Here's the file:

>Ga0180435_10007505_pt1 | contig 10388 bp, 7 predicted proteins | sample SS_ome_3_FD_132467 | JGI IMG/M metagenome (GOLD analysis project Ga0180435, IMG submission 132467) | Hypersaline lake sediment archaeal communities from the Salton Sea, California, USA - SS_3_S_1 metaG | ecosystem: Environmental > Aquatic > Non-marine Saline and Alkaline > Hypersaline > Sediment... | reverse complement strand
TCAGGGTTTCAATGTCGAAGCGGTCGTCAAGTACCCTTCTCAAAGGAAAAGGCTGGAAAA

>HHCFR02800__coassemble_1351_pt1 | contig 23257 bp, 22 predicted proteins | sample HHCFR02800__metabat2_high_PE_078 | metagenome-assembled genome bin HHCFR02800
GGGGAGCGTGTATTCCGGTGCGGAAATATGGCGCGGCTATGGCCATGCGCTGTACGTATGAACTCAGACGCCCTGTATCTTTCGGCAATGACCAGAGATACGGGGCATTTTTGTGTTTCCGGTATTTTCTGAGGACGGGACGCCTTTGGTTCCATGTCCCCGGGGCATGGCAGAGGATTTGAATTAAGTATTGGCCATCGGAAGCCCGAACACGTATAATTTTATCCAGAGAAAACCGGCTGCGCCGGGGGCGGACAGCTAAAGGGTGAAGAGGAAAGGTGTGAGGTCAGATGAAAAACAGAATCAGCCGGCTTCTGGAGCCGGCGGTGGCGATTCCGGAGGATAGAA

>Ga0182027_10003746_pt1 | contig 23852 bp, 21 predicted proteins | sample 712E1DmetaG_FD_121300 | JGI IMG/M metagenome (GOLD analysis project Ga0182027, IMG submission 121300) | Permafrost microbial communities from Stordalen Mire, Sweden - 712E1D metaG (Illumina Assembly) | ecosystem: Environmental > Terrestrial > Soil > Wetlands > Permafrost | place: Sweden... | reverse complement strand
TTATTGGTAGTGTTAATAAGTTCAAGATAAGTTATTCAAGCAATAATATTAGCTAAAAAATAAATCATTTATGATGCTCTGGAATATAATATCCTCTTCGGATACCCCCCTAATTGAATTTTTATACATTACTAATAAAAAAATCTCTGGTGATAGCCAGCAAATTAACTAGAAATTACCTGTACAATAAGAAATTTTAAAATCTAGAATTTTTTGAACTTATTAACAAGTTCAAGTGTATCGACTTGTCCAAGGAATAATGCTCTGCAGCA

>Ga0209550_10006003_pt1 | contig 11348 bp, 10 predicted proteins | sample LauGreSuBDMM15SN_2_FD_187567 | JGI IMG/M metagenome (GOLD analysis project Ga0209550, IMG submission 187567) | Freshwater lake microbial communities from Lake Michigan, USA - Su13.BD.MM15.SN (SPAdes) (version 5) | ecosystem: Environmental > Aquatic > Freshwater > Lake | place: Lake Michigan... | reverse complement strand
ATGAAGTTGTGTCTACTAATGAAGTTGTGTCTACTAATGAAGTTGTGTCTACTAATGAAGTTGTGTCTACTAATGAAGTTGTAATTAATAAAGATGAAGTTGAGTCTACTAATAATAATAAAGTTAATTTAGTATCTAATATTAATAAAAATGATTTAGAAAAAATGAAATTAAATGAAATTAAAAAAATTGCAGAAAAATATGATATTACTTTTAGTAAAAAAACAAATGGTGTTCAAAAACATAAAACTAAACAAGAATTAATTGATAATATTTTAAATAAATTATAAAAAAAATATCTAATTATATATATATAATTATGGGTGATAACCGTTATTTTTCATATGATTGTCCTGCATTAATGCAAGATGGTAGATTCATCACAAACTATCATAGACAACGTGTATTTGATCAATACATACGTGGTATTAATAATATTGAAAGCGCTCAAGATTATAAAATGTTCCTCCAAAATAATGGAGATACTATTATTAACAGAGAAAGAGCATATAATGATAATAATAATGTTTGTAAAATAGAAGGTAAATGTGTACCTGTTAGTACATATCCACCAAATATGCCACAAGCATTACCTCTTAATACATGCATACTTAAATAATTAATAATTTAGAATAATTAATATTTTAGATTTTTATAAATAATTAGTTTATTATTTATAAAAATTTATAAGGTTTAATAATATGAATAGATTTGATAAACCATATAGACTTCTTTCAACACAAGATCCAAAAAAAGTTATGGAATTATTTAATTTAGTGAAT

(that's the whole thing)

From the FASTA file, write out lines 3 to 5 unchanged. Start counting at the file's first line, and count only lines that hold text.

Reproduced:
>HHCFR02800__coassemble_1351_pt1 | contig 23257 bp, 22 predicted proteins | sample HHCFR02800__metabat2_high_PE_078 | metagenome-assembled genome bin HHCFR02800
GGGGAGCGTGTATTCCGGTGCGGAAATATGGCGCGGCTATGGCCATGCGCTGTACGTATGAACTCAGACGCCCTGTATCTTTCGGCAATGACCAGAGATACGGGGCATTTTTGTGTTTCCGGTATTTTCTGAGGACGGGACGCCTTTGGTTCCATGTCCCCGGGGCATGGCAGAGGATTTGAATTAAGTATTGGCCATCGGAAGCCCGAACACGTATAATTTTATCCAGAGAAAACCGGCTGCGCCGGGGGCGGACAGCTAAAGGGTGAAGAGGAAAGGTGTGAGGTCAGATGAAAAACAGAATCAGCCGGCTTCTGGAGCCGGCGGTGGCGATTCCGGAGGATAGAA

>Ga0182027_10003746_pt1 | contig 23852 bp, 21 predicted proteins | sample 712E1DmetaG_FD_121300 | JGI IMG/M metagenome (GOLD analysis project Ga0182027, IMG submission 121300) | Permafrost microbial communities from Stordalen Mire, Sweden - 712E1D metaG (Illumina Assembly) | ecosystem: Environmental > Terrestrial > Soil > Wetlands > Permafrost | place: Sweden... | reverse complement strand